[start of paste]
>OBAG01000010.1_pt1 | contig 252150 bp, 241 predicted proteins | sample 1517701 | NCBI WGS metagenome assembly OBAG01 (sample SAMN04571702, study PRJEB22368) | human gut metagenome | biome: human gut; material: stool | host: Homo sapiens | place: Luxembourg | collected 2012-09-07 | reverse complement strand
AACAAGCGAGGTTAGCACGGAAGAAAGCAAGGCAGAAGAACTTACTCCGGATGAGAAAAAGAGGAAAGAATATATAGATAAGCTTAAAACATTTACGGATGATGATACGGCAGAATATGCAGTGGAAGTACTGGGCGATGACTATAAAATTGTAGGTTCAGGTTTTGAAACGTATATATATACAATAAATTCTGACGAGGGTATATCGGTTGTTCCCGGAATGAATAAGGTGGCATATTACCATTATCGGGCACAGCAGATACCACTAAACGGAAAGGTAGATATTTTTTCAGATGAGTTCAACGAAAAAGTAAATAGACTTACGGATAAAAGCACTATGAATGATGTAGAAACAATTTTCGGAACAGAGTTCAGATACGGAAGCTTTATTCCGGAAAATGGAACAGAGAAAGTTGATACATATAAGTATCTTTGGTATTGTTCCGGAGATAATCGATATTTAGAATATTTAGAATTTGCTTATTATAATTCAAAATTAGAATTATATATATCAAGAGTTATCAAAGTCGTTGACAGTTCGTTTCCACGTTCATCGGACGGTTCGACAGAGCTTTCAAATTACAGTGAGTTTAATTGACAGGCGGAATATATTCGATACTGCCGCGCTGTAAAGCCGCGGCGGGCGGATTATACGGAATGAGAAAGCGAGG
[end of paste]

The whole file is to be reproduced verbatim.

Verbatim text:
>OBAG01000010.1_pt1 | contig 252150 bp, 241 predicted proteins | sample 1517701 | NCBI WGS metagenome assembly OBAG01 (sample SAMN04571702, study PRJEB22368) | human gut metagenome | biome: human gut; material: stool | host: Homo sapiens | place: Luxembourg | collected 2012-09-07 | reverse complement strand
AACAAGCGAGGTTAGCACGGAAGAAAGCAAGGCAGAAGAACTTACTCCGGATGAGAAAAAGAGGAAAGAATATATAGATAAGCTTAAAACATTTACGGATGATGATACGGCAGAATATGCAGTGGAAGTACTGGGCGATGACTATAAAATTGTAGGTTCAGGTTTTGAAACGTATATATATACAATAAATTCTGACGAGGGTATATCGGTTGTTCCCGGAATGAATAAGGTGGCATATTACCATTATCGGGCACAGCAGATACCACTAAACGGAAAGGTAGATATTTTTTCAGATGAGTTCAACGAAAAAGTAAATAGACTTACGGATAAAAGCACTATGAATGATGTAGAAACAATTTTCGGAACAGAGTTCAGATACGGAAGCTTTATTCCGGAAAATGGAACAGAGAAAGTTGATACATATAAGTATCTTTGGTATTGTTCCGGAGATAATCGATATTTAGAATATTTAGAATTTGCTTATTATAATTCAAAATTAGAATTATATATATCAAGAGTTATCAAAGTCGTTGACAGTTCGTTTCCACGTTCATCGGACGGTTCGACAGAGCTTTCAAATTACAGTGAGTTTAATTGACAGGCGGAATATATTCGATACTGCCGCGCTGTAAAGCCGCGGCGGGCGGATTATACGGAATGAGAAAGCGAGG